High throughput screening technologies such as acoustic droplet ejection (ADE) greatly increase the rate at which X-ray diffraction data can be acquired from crystals. One promising high throughput screening application of ADE is to rapidly combine protein crystals with fragment libraries. In this approach, each fragment soaks into a protein crystal either directly on data collection media or on a moving conveyor belt which then delivers the crystals to the X-ray beam. By simultaneously handling multiple crystals combined with fragment specimens, these techniques relax the automounter duty-cycle bottleneck that currently prevents optimal exploitation of third generation synchrotrons. Two factors limit the speed and scope of projects that are suitable for fragment screening using techniques such as ADE. Firstly, in applications where the high throughput screening apparatus is located inside the X-ray station (such as the conveyor belt system described above), the speed of data acquisition is limited by the time required for each fragment to soak into its protein crystal. Secondly, in applications where crystals are combined with fragments directly on data acquisition media (including both of the ADE methods described above), the maximum time that fragments have to soak into crystals is limited by evaporative dehydration of the protein crystals during the fragment soak. Here we demonstrate that both of these problems can be minimized by using small crystals, because the soak time required for a fragment hit to attain high occupancy depends approximately linearly on crystal size.
doi:10.1371/journal.pone.0101036
PMCID: PMC4079544  PMID: 24988328
11.  Skeletal effects of zoledronic acid in an animal model of chronic kidney disease 
Summary
Bisphosphonates reduce skeletal loss and fracture risk, but their use has been limited in patients with chronic kidney disease. This study shows skeletal benefits of zoledronic acid in an animal model of chronic kidney disease.
Introduction
Bisphosphonates are routinely used to reduce fractures but limited data exists concerning their efficacy in non-dialysis chronic kidney disease. The goal of this study was to test the hypothesis that zoledronic acid produces similar skeletal effects in normal animals and those with kidney disease.
Methods
At 25 weeks of age, normal rats were treated with a single dose of saline vehicle or 100 µg/kg of zoledronic acid while animals with kidney disease (approximately 30 % of normal kidney function) were treated with vehicle, low dose (20 µg/kg), or high dose (100 µg/kg) zoledronic acid, or calcium gluconate (3 % in the drinking water). Skeletal properties were assessed 5 weeks later using micro-computed tomography, dynamic histomorphometry, and mechanical testing.
Results
Animals with kidney disease had significantly higher trabecular bone remodeling compared to normal animals. Zoledronic acid significantly suppressed remodeling in both normal and diseased animals yet the remodeling response to zoledronic acid was no different in normal and animals with kidney disease. Animals with kidney disease had significantly lower cortical bone biomechanical properties; these were partially normalized by treatment.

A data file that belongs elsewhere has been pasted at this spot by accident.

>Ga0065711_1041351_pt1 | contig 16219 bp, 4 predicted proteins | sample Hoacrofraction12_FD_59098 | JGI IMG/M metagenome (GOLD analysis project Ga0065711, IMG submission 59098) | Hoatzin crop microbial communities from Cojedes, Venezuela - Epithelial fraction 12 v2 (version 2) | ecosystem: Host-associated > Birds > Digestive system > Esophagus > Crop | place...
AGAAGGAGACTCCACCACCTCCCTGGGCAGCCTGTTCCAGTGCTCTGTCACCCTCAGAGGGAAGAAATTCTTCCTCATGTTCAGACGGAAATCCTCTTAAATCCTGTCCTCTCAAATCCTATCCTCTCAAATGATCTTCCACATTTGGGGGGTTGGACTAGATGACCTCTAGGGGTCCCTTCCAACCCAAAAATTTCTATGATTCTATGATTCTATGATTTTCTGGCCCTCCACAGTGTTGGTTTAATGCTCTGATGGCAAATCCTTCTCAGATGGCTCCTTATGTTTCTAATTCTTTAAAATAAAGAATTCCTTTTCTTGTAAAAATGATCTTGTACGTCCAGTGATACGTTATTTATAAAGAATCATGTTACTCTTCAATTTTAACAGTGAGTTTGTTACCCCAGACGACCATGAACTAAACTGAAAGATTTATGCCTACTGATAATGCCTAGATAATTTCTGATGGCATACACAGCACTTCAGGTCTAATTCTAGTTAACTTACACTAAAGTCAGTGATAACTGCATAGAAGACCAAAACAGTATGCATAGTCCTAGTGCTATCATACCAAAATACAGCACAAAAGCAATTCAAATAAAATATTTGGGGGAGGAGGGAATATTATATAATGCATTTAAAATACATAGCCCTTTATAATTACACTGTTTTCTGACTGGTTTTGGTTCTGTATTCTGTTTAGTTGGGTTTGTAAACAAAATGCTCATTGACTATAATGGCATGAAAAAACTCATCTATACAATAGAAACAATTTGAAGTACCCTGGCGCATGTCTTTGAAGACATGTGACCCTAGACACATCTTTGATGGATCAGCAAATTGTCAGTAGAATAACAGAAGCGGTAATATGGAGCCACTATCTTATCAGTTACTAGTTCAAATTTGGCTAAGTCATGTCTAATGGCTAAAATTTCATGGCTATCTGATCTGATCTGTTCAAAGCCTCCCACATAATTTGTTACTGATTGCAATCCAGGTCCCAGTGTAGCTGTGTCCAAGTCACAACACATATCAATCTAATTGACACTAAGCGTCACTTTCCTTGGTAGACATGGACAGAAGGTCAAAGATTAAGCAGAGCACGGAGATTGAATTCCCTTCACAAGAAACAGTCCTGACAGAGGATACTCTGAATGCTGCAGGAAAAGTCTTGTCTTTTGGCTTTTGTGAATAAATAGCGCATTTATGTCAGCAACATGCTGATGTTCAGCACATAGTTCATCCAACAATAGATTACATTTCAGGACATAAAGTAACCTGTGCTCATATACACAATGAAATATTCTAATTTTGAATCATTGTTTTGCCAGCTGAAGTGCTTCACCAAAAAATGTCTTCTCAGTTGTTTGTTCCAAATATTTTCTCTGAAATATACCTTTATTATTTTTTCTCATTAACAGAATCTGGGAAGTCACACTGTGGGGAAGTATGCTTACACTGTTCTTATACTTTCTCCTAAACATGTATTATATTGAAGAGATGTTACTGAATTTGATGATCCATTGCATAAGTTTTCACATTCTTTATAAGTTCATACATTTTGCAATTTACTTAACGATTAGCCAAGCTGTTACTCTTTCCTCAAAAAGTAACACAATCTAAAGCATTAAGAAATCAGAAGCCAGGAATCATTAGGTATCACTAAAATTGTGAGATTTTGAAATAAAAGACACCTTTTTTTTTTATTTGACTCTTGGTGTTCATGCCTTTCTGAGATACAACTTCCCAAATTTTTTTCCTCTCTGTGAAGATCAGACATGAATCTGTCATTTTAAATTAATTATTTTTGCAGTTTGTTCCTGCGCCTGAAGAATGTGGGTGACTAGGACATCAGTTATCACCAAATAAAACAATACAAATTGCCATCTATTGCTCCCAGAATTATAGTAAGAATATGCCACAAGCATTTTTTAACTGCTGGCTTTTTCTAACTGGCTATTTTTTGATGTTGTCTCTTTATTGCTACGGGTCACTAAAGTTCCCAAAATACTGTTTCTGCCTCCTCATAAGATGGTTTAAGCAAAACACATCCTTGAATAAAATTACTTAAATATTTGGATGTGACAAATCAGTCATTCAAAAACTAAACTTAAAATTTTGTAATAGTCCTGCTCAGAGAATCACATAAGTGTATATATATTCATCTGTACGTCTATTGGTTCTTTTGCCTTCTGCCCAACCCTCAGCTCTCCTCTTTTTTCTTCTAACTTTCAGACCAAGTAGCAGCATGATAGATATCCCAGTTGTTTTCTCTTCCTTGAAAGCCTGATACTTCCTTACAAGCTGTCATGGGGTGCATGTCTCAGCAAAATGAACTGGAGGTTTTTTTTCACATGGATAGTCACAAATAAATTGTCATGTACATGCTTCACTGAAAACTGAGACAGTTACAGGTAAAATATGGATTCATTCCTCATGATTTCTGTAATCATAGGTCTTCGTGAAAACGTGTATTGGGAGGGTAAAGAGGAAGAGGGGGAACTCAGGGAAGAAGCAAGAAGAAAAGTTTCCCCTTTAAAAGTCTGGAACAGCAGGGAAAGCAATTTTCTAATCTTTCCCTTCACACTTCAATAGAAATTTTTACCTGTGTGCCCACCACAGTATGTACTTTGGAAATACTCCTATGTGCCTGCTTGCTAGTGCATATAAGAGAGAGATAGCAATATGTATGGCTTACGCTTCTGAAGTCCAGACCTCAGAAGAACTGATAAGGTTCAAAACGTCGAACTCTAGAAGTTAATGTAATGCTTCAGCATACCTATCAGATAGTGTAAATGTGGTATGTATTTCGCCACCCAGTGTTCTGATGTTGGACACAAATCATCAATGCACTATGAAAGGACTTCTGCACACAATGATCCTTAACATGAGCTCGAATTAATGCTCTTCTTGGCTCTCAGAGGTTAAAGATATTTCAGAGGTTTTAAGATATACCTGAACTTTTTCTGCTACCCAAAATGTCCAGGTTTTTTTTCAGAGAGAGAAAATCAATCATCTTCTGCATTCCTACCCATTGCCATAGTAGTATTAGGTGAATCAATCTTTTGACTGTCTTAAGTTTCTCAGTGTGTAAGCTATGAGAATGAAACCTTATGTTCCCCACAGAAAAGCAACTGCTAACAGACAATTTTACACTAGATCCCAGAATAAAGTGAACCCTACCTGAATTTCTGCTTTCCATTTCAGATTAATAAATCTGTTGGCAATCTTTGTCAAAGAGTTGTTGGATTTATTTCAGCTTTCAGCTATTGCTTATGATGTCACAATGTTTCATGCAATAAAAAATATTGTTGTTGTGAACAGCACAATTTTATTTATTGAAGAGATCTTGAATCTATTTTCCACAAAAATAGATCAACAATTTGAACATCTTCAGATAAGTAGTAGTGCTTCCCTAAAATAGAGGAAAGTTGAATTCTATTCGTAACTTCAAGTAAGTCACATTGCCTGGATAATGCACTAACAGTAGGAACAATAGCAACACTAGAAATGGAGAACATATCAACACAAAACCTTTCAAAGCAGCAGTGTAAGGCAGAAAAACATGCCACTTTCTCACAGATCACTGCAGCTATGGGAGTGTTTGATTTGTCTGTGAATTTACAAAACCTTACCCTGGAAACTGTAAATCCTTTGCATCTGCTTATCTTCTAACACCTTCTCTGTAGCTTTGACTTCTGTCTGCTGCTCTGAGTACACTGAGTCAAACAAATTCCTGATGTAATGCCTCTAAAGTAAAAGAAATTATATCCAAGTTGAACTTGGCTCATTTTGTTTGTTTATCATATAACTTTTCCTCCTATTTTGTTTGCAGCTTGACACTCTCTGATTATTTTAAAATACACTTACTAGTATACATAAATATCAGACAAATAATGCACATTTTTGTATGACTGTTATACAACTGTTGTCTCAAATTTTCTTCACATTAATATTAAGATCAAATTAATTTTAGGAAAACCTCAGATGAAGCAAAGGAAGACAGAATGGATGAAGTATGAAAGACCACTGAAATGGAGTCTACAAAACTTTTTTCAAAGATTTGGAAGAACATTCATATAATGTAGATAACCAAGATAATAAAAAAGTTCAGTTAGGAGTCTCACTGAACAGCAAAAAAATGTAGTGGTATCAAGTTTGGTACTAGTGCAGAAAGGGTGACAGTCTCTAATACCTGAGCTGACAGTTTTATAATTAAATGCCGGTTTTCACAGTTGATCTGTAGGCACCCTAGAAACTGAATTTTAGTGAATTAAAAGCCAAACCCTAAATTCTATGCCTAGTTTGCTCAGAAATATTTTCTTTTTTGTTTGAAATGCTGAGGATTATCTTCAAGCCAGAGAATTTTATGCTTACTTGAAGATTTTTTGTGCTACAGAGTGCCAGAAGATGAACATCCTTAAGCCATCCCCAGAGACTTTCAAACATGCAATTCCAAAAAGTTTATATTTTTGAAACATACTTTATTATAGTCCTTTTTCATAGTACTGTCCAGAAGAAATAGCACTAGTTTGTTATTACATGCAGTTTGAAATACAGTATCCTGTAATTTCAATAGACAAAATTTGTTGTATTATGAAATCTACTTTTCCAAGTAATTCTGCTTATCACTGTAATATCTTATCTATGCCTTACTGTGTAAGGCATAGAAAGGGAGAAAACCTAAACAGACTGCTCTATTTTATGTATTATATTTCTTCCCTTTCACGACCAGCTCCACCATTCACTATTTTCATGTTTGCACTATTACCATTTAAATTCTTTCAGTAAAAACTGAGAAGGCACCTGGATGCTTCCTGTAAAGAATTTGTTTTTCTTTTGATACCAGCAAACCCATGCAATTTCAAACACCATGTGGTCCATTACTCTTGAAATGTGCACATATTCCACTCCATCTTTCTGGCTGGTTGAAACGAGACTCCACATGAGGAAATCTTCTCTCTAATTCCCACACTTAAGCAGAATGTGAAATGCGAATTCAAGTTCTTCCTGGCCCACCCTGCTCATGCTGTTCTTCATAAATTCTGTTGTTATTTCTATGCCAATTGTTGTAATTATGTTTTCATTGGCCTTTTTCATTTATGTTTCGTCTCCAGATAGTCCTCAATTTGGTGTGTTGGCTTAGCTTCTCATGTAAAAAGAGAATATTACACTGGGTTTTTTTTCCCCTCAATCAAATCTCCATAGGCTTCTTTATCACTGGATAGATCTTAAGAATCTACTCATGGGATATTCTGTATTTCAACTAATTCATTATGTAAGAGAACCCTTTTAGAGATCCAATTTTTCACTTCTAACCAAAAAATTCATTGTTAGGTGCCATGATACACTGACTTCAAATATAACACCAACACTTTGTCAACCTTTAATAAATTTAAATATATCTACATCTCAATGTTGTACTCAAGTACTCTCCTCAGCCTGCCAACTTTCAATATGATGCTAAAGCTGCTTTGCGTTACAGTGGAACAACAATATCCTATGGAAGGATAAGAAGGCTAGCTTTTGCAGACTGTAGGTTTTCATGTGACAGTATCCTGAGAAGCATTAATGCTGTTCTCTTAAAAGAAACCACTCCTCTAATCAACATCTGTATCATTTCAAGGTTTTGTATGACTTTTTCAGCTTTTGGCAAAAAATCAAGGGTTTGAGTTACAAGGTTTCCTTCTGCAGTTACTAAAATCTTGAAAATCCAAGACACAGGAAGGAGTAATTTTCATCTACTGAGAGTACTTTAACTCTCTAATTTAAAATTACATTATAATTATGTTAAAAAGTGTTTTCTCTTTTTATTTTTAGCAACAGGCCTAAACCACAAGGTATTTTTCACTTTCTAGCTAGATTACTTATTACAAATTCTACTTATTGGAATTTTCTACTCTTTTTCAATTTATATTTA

Conclusions
Based on these results, we conclude that zoledronic acid produces similar amounts of remodeling suppression in animals with high turnover kidney disease as it does in normal animals, and has positive effects on select biomechanical properties that are similar in normal animals and those with chronic kidney disease.
doi:10.1007/s00198-012-2103-x
PMCID: PMC4063946  PMID: 22907737
Anti-remodeling agents; Bisphosphonate; Bone mechanics; Remodeling suppression
12.  Incidental Memory of Younger and Older Adults for Objects Encountered in a Real World Context 
PLoS ONE  2014;9(6):e99051.
Effects of context on the perception of, and incidental memory for, real-world objects have predominantly been investigated in younger individuals, under conditions involving a single static viewpoint. We examined the effects of prior object context and object familiarity on both older and younger adults’ incidental memory for real objects encountered while they traversed a conference room. Recognition memory for context-typical and context-atypical objects was compared with a third group of unfamiliar objects that were not readily named and that had no strongly associated context. Both older and younger adults demonstrated a typicality effect, showing significantly lower 2-alternative-forced-choice recognition of context-typical than context-atypical objects; for these objects, the recognition of older adults either significantly exceeded, or numerically surpassed, that of younger adults. Testing-awareness elevated recognition but did not interact with age or with object type. Older adults showed significantly higher recognition for context-atypical objects than for unfamiliar objects that had no prior strongly associated context. The observation of a typicality effect in both age groups is consistent with preserved semantic schemata processing in aging. The incidental recognition advantage of older over younger adults for the context-typical and context-atypical objects may reflect aging-related differences in goal-related processing, with older adults under comparatively more novel circumstances being more likely to direct their attention to the external environment, or age-related differences in top-down effortful distraction regulation, with older individuals’ attention more readily captured by salient objects in the environment. Older adults’ reduced recognition of unfamiliar objects compared to context-atypical objects may reflect possible age differences in contextually driven expectancy violations. The latter finding underscores the theoretical and methodological value of including a third type of objects–that are comparatively neutral with respect to their contextual associations–to help differentiate between contextual integration effects (for schema-consistent objects) and expectancy violations (for schema-inconsistent objects).